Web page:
An Eloquent Quiet

When there are

no words

the eloquent quiet

speaks to a deeper thing

of

meaning within us,

where there is no hiding

from

that which forms the

core of us.

Buffeted like harvest scarecrows

by winds from every corner

in the open field.

Will you stand,

though you rot from the inside,

or will you be pecked apart

by scavengers

posing as pretty distractions,

making unlikely alliances?

When the colors

of the new moon

form your corona, aura, and nimbus,

aligning itself with a deeper darkness,

and your voice is your only

weapon,

Scream into the eloquent silence

and let it amplify

the beating of your heart.

 

Dappled Shadows

In the shade, the sun through leaves

dapples the ground with spotted light.

And in the pleasing breeze,

the butterflies and dragonflies

dance

in fluttering, staggered, hovering

grace.

Seagulls skim the slate gray bay waters,

and the white clouds smile

in the open blue of a late summer sky.

There is no contemplation

of darkness here, for that will come

unbidden, inevitable as a

change of season.

There is only the pleasant moment,

recorded in meager words on a

quiet afternoon.

For now, I will fade into the dappled shadows

and just

be.

No Quiet Silence

There is no quiet silence.

there’s the turning of the page,

a peal of laughter,

a snatch of conversation, innocuous and inane,

the rush of wind over the ears,

the rustling sway of wind-dancer branches,

the susurration of the sea,

the cracking of the baking soil,

the buzz and click and hum of droning insects,

the sizzle of fires

the churning core of the world birthing mountains

the hiss and patter of the blizzard’s snowfall

the wail of the newborn,

the dying sigh of the old.

And death itself is only sleep,

as restless spirits manifest to tell us all:

There is no quiet silence.

 

Long Road, Short Time

Splash, skip

jump, flip

stick your tongue out

pout your lip

 

Grow, play

run, pray

getting taller

every day

 

Chores, toys

birthday joys,

making friends with

girls and boys

 

School, sports

jeans, shorts

staying focused

out of sorts

 

College years,

drinking beers,

childish anger,

grown-up fears.

 

Career, life

children, wife

Partners team to

deal with strife

 

Kids adults now,

partners old,

summer years

turn into gold.

 

Partner leaves,

one remains, wipes away

the teary stains

 

sits, porch

love’s torch,

lonely heart is

feeling scorched.

 

silence, loud

family crowd,

grandson gently

pulls the shroud

 

Broke hearts

tears flow

in the ground

they watch you go.

 

end of days,

end of rhyme.

 

Long Road,

short time.

 

My Melancholy Muse

 

A hint of autumn chill in the late summer air battled the smells of gasoline, bus exhaust, homeless people, cigarettes, stale urine, and the ubiquitous Cinnabon, a risky purchase down here at the bus terminal.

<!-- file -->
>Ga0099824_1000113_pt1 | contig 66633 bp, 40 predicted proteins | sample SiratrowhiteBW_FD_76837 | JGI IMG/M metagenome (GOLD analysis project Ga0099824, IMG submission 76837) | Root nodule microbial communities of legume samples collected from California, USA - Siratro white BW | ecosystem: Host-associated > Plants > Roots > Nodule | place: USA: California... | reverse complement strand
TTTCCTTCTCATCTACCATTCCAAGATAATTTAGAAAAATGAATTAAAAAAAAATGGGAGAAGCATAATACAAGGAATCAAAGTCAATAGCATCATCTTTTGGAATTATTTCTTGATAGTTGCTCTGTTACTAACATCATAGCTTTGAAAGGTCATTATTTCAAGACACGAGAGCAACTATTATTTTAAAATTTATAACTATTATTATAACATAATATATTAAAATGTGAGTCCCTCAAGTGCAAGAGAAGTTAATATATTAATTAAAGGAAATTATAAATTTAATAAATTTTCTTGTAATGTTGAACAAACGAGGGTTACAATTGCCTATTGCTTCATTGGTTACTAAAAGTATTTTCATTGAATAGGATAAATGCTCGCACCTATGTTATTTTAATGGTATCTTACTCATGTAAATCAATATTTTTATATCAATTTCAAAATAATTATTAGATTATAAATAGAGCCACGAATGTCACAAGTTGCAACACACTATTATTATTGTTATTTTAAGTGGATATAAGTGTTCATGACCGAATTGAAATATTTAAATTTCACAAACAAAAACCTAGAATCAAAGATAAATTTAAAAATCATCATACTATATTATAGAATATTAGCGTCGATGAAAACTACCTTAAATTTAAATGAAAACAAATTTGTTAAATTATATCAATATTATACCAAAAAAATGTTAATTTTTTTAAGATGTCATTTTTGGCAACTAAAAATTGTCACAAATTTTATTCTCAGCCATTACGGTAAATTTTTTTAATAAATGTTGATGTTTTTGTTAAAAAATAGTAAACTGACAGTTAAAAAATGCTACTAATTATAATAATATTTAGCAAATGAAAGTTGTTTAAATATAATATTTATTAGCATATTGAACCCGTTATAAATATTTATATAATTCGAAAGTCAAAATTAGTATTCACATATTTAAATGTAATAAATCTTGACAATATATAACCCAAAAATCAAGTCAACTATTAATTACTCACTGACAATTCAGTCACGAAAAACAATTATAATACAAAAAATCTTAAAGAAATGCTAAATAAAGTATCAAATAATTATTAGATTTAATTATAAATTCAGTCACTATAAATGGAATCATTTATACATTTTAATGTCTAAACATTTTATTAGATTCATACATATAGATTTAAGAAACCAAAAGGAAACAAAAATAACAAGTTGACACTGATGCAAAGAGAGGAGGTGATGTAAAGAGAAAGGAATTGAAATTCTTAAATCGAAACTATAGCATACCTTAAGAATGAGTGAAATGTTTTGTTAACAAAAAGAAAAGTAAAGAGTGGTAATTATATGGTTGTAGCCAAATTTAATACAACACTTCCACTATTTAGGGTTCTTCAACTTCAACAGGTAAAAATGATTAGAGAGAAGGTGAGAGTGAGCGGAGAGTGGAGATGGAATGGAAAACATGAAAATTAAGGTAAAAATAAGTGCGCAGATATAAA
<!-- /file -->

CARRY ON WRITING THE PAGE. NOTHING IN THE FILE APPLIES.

It was drizzling, and made the neon reflections shiny and the stones drab.
I bought two coffees and started searching, not knowing if I’d find her here.
We hadn’t spoken in a while, and I guess she got tired of waiting for my call; her message said she was leaving, and she hoped I understood.
I did, but I couldn’t let her go.
Checking the departure board there were eight buses leaving at this ungodly hour.
I found her in the last one. She’d bought a cheap green poncho that offered little protection against the elements, and the hood was over her hair. She was so lost in thought she didn’t look up as I approached.
An old blind man was sitting down from her on the bench, silently rocking back and forth.
“Dabria?” I held out a cup. Surprised, she looked up at me with those large, beautiful brown eyes that always seemed to shimmer like a sun-kissed lake.
She didn’t smile, or take the coffee. She just regarded me like someone she recognized and wasn’t sure she liked.
I proffered the cup again.
She took it, popped the lid, took a sip, and made a face.
“Sorry. Bus station coffee.”
She only nodded, then remembered her manners. “Thank you.”
I looked up at the terminal clock that had a booze ad on it; fifteen minutes until her bus left.
I said, “What are you—“
She held up a hand to stop me. “Don’t.”
“Dabria…”
“I said, ‘don’t.’ You shouldn’t have come down here.”
Time was short, and there was no time to filter what I felt. “I don’t want you to go.”
“No? Well, you sure have a funny way of showing it.”
“I’ve been writing with Nightshade—“
“I know where you’ve been. I’m having trouble understanding why you think I should stick around when she gets all your attention.”
“Because I always come back to you; you were the first, and I’m no less devoted to you now than when we started.”
“That’s a lie.”
I sighed. “If it were, Dabria, would I be here now?”
That gave her pause. “I…I guess not.”
The rain grew steadier, and somewhere in the conversation we got the blind man’s attention; he still rocked, just not as much, his head slightly tilted.
The wind harder, making the diverse odors swirl in a nauseating, miasmic, malodorous dance.
“I still need you, Dabria. We’re not close to finished, and I’ve started so late.
“Please, come home.”
“And Nightshade?”